It can be hard to see past the dark cloud around Teladoc Healthit is (TDOC 0.75%) first-quarter earnings report, which he delivered after the bell on Wednesday. There was a lot of bad news. A massive impairment charge widened the telehealth company’s loss. Headwinds hurt growth in two key businesses. And management has reduced its forecast for the full year.
As a result, shares plunged 40% in Thursday’s trading session, bringing the stock’s decline to more than 60% year-to-date.
After hearing all this, you might not want to touch Teladoc shares with a 10ft pole. But things might not be as bad as they seem. There is in fact reason to believe that these factors may not harm the company’s long-term prospects.
First, the bad news
During the quarter, Teladoc recorded a non-cash goodwill impairment charge of $6.6 billion. When a business makes an acquisition, the portion of the purchase price that exceeds the measurable value of the actual assets is defined as “goodwill”. It is the idea of paying for the potential gains that the purchase will eventually bring. Teladoc bought Livongo in 2020 for $18.5 billion. This week’s impairment charge indicates that the purchase price was too high.
The second and third bad news concerns BetterHelp’s direct-to-consumer mental health offering and Teladoc’s chronic care business. The company’s return on its BetterHelp marketing spend has been below expectations in recent weeks. Teladoc says smaller rivals are bidding high to win ad placements tied to online search terms. The company also claims that some competitors prescribe controlled substances to patients, which Teladoc will not. (The Drug Enforcement Administration has temporarily allowed telehealth physicians to issue these prescriptions during the COVID-19 crisis. Usually, in-person visits are required.)
As for chronic care, Teladoc is taking longer than expected to sell its services to potential clients. Employers remain more focused on the coronavirus situation and their efforts to get employees back into offices than on finalizing telehealth contracts. And to make matters worse, Teladoc’s smaller rivals are flooding employers’ offices with their offers.
These troubles prompted Teladoc to lower its annual guidance. The company now expects revenue in the range of $2.4 billion to $2.5 billion in 2022. That’s down from an earlier forecast of $2.5 billion to 2 .6 billion. It also revised its adjusted EBITDA guidance to the range of $240 million to $265 million from its previous range of $330 million to $355 million. Management now expects Teladoc’s net loss per share to widen significantly to $43.50 from the previous range of $1.60 to $1.40. Importantly, however, this includes this non-cash goodwill impairment charge, which by itself equates to a loss of $41.11 per share.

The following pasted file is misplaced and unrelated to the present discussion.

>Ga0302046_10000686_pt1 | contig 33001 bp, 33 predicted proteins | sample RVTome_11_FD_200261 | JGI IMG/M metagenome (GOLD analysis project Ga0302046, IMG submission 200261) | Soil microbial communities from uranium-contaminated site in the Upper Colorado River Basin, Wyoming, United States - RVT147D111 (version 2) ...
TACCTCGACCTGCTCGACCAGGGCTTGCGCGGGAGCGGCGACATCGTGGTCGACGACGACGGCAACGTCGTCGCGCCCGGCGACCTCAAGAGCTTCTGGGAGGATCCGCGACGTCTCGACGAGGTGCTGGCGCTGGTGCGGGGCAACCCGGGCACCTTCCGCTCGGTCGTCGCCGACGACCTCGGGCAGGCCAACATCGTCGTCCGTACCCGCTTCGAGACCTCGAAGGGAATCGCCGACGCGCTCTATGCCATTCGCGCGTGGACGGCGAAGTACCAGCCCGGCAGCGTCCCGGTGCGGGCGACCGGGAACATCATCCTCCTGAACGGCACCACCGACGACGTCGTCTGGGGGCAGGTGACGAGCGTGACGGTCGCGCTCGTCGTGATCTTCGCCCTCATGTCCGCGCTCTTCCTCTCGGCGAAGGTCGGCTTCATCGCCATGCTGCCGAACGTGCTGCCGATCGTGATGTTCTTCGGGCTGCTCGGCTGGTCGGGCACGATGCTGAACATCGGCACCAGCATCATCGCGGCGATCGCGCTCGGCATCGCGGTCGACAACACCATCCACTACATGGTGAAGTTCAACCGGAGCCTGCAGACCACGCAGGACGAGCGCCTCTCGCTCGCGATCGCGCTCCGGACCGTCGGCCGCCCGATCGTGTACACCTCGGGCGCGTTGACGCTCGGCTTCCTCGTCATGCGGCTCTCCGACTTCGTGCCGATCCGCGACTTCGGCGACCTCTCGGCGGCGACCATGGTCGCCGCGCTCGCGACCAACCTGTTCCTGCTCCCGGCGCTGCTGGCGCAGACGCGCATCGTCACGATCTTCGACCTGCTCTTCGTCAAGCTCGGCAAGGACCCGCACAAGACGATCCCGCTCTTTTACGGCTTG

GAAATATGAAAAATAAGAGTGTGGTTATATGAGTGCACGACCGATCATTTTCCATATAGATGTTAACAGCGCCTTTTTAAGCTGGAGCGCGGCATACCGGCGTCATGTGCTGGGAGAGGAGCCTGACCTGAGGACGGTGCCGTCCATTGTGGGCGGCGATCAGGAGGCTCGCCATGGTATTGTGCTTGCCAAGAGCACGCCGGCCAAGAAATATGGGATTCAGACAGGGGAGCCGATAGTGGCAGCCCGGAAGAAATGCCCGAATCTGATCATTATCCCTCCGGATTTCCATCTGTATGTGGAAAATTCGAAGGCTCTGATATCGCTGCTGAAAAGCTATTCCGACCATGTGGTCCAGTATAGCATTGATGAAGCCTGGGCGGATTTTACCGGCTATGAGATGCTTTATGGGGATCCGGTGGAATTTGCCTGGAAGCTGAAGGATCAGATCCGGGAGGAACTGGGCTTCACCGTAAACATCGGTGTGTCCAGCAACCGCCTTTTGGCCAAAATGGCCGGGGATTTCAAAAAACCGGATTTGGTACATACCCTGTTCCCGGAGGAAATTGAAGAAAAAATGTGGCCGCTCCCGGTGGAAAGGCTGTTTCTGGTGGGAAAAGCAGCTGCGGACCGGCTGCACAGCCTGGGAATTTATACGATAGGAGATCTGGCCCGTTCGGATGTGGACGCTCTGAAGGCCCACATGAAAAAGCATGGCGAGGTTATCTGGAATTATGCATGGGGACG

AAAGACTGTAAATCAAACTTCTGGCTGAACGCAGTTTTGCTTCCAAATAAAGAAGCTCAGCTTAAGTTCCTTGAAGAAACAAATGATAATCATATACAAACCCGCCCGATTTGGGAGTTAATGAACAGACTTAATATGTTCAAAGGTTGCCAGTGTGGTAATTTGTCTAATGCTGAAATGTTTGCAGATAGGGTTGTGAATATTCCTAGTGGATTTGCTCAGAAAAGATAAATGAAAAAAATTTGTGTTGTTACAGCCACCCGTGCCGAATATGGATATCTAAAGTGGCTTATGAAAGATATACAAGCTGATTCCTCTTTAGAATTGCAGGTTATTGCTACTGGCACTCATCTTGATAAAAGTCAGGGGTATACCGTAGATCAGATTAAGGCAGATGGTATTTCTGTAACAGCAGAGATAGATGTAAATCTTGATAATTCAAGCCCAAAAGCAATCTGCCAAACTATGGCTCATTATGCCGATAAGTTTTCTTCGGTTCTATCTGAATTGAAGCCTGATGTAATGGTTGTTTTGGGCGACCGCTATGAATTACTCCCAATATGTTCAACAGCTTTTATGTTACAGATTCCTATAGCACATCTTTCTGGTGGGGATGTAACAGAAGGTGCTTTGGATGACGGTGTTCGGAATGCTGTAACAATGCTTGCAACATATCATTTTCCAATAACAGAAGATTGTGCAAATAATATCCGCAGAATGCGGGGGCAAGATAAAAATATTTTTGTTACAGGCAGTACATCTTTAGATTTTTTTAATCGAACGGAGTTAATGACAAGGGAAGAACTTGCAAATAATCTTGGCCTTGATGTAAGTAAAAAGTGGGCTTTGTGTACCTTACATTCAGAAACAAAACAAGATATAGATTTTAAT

There is a good side
An important point that some investors have overlooked regarding Teladoc is that all of these headwinds may cause difficulties this year – but they won’t necessarily hurt the company in the long run.
I wouldn’t expect another huge charge for depreciation, for example. And the acquisition of Livongo is still not fully integrated into the operation of Teladoc. That means we’re likely to see it generate some growth down the road.
Problems with BetterHelp are caused by outside factors that won’t last forever. As Teladoc CEO Jason Gorevic said on the earnings call, rivals won’t be able to rely on prescribing controlled substances and high bids for better search placement to give them advantages. long-term. Meanwhile, Teladoc still predicts that BetterHelp “will grow in the upper half of our long-term target range for mental health revenue growth of 30% to 40% per year.”
The slowdown in sales of its chronic care business does not signal a decline in interest. Instead, it just means contracts take longer to arrive – and that could delay some revenue. Even so, Teladoc expects chronic care revenues to grow by a percentage in the teen age bracket this year.
What does all this mean for investors?
Clearly, Teladoc’s stock price could take some time to recover. At least some of the issues that have upset so many investors may linger over the next few quarters. These problems seem temporary. But it will be important to monitor Teladoc’s progress to ensure the company can still meet its long-term goals. There are signs that its focus on the “whole person” will allow the company to stay ahead of its rivals. During the quarter, for example, multi-product sales accounted for 78% of total sales.
Teladoc shares have crashed to what many would consider cheap. It is now trading at around 2.5 times sales. But has the stock bottomed out? It is impossible to predict.
Given the market sentiment around Teladoc, cautious investors would be best advised to watch this stock from the sidelines. But if you’re more of an aggressive investor with a long-term horizon for your portfolio, you might want to take this opportunity to bet on Teladoc’s growth and eventual share price rally.